1. A crazy thing indeed, and one which reveals our triviality of mind, is our subjection to fashion when it extends to matters of taste, living habits, health and conscience. Game is out of fashion, and therefore insipid; and it would be an offence against fashion to be cured of a fever by bleeding. In the same way, Theotimus has attended no deathbeds for a long time now; his soothing exhortations have saved only the common people, and Theotimus has seen his own successor.
2. The mania for collecting is a fondness not for what is good or beautiful but for what is rare and unique, for what one has and others have not. It is not a liking for what is perfect but for what is sought after, what is in vogue. It is not an amusement but a passion, and one which is often so violent that only the slightness of its object makes it second to love and ambition. It is not a general passion for everything that is rare and in great demand, but only for a certain thing which is rare and yet fashionable.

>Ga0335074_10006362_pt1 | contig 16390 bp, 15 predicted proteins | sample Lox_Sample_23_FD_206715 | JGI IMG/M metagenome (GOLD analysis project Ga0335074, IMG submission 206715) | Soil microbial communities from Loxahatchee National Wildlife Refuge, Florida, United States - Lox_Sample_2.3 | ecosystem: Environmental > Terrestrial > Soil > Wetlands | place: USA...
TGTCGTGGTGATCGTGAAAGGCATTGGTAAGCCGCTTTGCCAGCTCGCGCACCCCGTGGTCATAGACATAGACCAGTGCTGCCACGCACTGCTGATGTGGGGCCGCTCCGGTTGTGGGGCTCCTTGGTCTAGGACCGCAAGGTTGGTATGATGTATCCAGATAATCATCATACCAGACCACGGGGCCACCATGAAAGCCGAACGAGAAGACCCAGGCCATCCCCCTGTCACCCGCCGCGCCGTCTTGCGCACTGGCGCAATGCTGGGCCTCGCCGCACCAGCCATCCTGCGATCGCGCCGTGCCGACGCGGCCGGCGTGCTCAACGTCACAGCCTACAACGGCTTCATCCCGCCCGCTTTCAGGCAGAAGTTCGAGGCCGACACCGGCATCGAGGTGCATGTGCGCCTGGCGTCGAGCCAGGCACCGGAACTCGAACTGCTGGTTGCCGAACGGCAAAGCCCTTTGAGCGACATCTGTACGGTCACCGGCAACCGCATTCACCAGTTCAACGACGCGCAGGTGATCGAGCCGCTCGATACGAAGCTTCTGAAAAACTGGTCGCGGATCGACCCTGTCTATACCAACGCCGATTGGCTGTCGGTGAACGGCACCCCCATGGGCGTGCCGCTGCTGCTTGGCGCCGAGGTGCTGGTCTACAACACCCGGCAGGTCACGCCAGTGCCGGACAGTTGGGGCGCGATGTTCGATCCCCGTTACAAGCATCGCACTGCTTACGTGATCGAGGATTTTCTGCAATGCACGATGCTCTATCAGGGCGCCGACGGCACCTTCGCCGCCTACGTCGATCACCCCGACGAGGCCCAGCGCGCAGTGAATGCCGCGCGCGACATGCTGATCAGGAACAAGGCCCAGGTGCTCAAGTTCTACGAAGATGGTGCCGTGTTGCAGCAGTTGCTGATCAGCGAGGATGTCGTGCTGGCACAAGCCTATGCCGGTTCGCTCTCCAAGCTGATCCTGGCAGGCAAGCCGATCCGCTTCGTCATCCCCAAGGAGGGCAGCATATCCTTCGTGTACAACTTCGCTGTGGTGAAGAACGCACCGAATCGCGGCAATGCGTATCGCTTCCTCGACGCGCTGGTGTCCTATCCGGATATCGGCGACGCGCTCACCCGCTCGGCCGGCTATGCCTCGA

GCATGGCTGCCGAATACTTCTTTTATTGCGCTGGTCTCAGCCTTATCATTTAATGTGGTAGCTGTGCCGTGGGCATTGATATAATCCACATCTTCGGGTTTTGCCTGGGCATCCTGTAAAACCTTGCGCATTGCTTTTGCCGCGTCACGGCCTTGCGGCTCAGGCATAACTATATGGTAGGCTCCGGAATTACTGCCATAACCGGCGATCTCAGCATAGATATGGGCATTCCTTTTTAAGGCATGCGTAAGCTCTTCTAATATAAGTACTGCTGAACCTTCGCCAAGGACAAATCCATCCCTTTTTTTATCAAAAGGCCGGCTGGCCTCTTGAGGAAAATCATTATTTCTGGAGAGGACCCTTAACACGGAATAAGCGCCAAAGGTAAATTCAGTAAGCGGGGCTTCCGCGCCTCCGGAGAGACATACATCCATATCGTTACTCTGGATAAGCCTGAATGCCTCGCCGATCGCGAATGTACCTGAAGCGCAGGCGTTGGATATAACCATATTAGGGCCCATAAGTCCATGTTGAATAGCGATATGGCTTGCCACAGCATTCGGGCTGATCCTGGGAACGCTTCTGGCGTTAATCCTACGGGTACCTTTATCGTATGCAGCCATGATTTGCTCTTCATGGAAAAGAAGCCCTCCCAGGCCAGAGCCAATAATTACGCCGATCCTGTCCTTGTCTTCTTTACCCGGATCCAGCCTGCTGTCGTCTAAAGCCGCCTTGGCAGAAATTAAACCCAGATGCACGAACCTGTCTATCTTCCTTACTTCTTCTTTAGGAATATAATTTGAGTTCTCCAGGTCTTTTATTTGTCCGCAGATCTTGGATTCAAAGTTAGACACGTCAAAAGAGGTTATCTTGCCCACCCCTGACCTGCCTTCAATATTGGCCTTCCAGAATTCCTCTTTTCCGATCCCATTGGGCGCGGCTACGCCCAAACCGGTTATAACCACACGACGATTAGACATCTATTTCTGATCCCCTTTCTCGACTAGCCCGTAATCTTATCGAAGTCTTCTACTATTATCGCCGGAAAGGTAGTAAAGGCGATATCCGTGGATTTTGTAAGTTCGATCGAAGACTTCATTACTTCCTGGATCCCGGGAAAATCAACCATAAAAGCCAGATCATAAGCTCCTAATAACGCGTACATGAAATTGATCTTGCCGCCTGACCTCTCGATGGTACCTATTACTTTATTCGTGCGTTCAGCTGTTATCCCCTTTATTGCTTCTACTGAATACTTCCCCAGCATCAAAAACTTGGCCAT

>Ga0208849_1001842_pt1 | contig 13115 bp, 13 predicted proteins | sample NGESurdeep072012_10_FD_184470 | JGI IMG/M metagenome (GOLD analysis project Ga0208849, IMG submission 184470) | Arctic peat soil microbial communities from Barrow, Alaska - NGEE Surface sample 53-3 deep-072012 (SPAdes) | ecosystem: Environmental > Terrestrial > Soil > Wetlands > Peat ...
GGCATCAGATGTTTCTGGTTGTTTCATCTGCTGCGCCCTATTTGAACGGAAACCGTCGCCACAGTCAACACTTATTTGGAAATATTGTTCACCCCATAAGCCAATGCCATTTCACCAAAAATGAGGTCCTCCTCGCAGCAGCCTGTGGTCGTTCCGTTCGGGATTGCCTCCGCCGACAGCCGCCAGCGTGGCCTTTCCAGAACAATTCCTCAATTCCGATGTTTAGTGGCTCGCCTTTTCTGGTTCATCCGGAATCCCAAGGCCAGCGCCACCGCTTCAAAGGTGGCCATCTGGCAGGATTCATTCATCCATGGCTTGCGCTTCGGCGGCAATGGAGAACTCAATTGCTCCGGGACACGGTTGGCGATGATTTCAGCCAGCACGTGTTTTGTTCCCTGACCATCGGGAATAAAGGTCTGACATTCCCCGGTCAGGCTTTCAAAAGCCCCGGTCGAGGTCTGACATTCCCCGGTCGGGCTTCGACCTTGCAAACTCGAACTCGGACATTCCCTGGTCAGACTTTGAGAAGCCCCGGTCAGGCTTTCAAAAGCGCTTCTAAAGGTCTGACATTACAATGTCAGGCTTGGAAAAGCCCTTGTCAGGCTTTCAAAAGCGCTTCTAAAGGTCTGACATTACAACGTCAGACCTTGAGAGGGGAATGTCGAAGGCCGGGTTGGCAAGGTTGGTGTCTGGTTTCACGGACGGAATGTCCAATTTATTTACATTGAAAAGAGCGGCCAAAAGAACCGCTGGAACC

The connoisseur of flowers has a garden outside the city: he hurries there at sunrise and comes home at bedtime. He seems to have been planted there, and to have taken root among his tulips, in front of La Solitaire: he opens his eyes wide, rubs his hands, bends down, examines it more closely, he has never seen it look so beautiful, his heart overflows with delight; he leaves it to gaze at L'Orientale, thence he goes on to The Widow, next to Cloth of Gold, and from this to Agathe, returning at last to Solitaire, where he stands transfixed, grows weary, sits down, forgets his dinner: for it is subtly shaded and edged, glossy, with fringed petals; it has a fine vase or calyx; he contemplates it, he marvels at it. In all this, God and Nature are what he forgets to marvel at; he does not go beyond the bulb of his tulip, which he would not give up for a thousand crowns, and which he'll give away for nothing when tulips are out of fashion and carnations have won the day. This rational man, who has a soul, a creed and a religion, goes home exhausted and starving, but delighted with his day: he has looked at tulips.